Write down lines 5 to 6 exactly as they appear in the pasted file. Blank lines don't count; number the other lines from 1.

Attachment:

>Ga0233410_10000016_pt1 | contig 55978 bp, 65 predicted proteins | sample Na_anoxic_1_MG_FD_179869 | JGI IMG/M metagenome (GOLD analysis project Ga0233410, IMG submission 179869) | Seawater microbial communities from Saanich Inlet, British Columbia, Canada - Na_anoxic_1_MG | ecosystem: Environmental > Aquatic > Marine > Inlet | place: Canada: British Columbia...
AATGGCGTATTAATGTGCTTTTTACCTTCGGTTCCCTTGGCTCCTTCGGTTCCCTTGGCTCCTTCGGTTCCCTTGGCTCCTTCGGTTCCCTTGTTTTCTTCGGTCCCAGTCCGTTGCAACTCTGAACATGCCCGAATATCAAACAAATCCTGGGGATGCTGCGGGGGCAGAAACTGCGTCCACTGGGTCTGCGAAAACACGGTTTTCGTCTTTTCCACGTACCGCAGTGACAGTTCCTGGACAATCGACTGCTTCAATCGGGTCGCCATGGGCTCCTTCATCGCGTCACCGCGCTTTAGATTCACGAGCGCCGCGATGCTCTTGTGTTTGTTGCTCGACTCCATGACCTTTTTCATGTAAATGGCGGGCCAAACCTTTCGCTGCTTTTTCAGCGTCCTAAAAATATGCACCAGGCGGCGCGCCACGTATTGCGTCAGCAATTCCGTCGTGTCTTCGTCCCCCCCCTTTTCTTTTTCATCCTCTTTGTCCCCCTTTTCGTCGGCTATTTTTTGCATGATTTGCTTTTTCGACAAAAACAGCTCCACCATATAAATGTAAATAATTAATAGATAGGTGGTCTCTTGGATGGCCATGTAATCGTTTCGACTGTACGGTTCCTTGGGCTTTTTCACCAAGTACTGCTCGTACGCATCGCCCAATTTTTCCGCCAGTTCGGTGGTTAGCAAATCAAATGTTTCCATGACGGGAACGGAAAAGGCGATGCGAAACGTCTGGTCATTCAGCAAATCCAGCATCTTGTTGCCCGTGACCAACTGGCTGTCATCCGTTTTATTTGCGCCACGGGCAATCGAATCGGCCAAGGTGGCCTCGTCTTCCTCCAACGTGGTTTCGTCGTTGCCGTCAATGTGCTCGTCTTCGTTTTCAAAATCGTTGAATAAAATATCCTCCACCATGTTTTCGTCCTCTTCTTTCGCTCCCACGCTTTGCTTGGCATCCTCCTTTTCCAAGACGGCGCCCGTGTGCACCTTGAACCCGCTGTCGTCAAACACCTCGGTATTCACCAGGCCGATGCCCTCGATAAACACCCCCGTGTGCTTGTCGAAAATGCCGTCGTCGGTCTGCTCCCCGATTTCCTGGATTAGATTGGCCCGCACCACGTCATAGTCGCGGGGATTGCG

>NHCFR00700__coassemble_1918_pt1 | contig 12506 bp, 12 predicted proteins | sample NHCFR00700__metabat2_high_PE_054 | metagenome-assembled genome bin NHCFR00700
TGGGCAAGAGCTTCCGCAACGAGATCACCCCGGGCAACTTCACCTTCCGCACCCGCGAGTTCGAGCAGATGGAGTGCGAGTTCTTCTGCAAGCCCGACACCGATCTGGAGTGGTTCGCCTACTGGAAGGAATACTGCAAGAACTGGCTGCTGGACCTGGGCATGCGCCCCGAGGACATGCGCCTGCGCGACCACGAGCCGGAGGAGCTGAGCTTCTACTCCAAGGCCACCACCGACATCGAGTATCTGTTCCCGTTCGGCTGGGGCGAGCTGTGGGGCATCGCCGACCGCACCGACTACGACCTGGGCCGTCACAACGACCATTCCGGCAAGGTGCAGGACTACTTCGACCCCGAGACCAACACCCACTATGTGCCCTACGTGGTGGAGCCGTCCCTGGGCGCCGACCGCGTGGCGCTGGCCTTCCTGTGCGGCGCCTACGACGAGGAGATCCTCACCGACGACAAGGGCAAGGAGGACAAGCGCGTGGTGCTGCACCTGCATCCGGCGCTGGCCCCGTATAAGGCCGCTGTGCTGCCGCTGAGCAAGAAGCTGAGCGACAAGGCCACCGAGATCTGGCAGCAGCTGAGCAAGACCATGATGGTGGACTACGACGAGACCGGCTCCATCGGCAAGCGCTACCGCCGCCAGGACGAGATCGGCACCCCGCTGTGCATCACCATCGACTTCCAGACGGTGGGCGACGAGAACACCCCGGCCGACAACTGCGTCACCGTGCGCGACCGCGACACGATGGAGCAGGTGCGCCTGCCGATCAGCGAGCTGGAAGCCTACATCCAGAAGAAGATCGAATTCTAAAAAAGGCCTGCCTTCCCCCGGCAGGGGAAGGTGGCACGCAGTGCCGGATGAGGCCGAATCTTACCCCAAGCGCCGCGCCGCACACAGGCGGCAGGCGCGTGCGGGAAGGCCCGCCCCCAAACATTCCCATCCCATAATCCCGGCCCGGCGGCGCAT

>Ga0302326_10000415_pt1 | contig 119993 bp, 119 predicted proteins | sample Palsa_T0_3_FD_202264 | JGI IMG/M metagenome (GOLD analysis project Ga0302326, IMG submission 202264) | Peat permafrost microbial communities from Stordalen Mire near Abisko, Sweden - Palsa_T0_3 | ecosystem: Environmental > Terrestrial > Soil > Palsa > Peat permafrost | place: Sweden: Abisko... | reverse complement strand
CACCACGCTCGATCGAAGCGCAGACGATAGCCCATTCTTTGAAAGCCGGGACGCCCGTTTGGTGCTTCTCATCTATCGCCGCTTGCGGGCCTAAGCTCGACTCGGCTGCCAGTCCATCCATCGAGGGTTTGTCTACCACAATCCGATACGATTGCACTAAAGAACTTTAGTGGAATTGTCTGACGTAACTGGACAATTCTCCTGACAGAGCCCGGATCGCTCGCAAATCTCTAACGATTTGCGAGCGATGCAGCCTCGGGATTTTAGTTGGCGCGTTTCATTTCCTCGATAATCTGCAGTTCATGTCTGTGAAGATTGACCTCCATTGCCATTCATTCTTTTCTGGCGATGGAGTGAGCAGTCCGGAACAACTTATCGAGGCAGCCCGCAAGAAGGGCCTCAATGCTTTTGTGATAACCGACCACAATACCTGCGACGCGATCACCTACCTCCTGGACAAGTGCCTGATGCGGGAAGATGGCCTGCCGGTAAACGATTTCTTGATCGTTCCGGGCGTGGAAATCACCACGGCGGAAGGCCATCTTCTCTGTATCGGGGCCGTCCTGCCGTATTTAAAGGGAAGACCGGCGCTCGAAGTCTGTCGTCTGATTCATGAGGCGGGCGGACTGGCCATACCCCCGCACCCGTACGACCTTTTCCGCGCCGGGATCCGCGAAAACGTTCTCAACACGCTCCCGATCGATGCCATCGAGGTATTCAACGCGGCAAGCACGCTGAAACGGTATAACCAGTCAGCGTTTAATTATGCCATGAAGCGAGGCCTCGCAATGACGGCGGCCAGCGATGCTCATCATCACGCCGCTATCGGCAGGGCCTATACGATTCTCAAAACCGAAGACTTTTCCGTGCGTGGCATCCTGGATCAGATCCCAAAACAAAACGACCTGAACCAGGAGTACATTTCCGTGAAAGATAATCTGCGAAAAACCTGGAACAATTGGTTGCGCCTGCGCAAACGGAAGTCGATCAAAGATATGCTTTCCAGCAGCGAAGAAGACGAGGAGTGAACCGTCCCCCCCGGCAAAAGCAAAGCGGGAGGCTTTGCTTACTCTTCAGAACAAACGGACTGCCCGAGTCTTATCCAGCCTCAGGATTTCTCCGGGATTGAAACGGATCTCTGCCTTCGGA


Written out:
>Ga0302326_10000415_pt1 | contig 119993 bp, 119 predicted proteins | sample Palsa_T0_3_FD_202264 | JGI IMG/M metagenome (GOLD analysis project Ga0302326, IMG submission 202264) | Peat permafrost microbial communities from Stordalen Mire near Abisko, Sweden - Palsa_T0_3 | ecosystem: Environmental > Terrestrial > Soil > Palsa > Peat permafrost | place: Sweden: Abisko... | reverse complement strand
CACCACGCTCGATCGAAGCGCAGACGATAGCCCATTCTTTGAAAGCCGGGACGCCCGTTTGGTGCTTCTCATCTATCGCCGCTTGCGGGCCTAAGCTCGACTCGGCTGCCAGTCCATCCATCGAGGGTTTGTCTACCACAATCCGATACGATTGCACTAAAGAACTTTAGTGGAATTGTCTGACGTAACTGGACAATTCTCCTGACAGAGCCCGGATCGCTCGCAAATCTCTAACGATTTGCGAGCGATGCAGCCTCGGGATTTTAGTTGGCGCGTTTCATTTCCTCGATAATCTGCAGTTCATGTCTGTGAAGATTGACCTCCATTGCCATTCATTCTTTTCTGGCGATGGAGTGAGCAGTCCGGAACAACTTATCGAGGCAGCCCGCAAGAAGGGCCTCAATGCTTTTGTGATAACCGACCACAATACCTGCGACGCGATCACCTACCTCCTGGACAAGTGCCTGATGCGGGAAGATGGCCTGCCGGTAAACGATTTCTTGATCGTTCCGGGCGTGGAAATCACCACGGCGGAAGGCCATCTTCTCTGTATCGGGGCCGTCCTGCCGTATTTAAAGGGAAGACCGGCGCTCGAAGTCTGTCGTCTGATTCATGAGGCGGGCGGACTGGCCATACCCCCGCACCCGTACGACCTTTTCCGCGCCGGGATCCGCGAAAACGTTCTCAACACGCTCCCGATCGATGCCATCGAGGTATTCAACGCGGCAAGCACGCTGAAACGGTATAACCAGTCAGCGTTTAATTATGCCATGAAGCGAGGCCTCGCAATGACGGCGGCCAGCGATGCTCATCATCACGCCGCTATCGGCAGGGCCTATACGATTCTCAAAACCGAAGACTTTTCCGTGCGTGGCATCCTGGATCAGATCCCAAAACAAAACGACCTGAACCAGGAGTACATTTCCGTGAAAGATAATCTGCGAAAAACCTGGAACAATTGGTTGCGCCTGCGCAAACGGAAGTCGATCAAAGATATGCTTTCCAGCAGCGAAGAAGACGAGGAGTGAACCGTCCCCCCCGGCAAAAGCAAAGCGGGAGGCTTTGCTTACTCTTCAGAACAAACGGACTGCCCGAGTCTTATCCAGCCTCAGGATTTCTCCGGGATTGAAACGGATCTCTGCCTTCGGA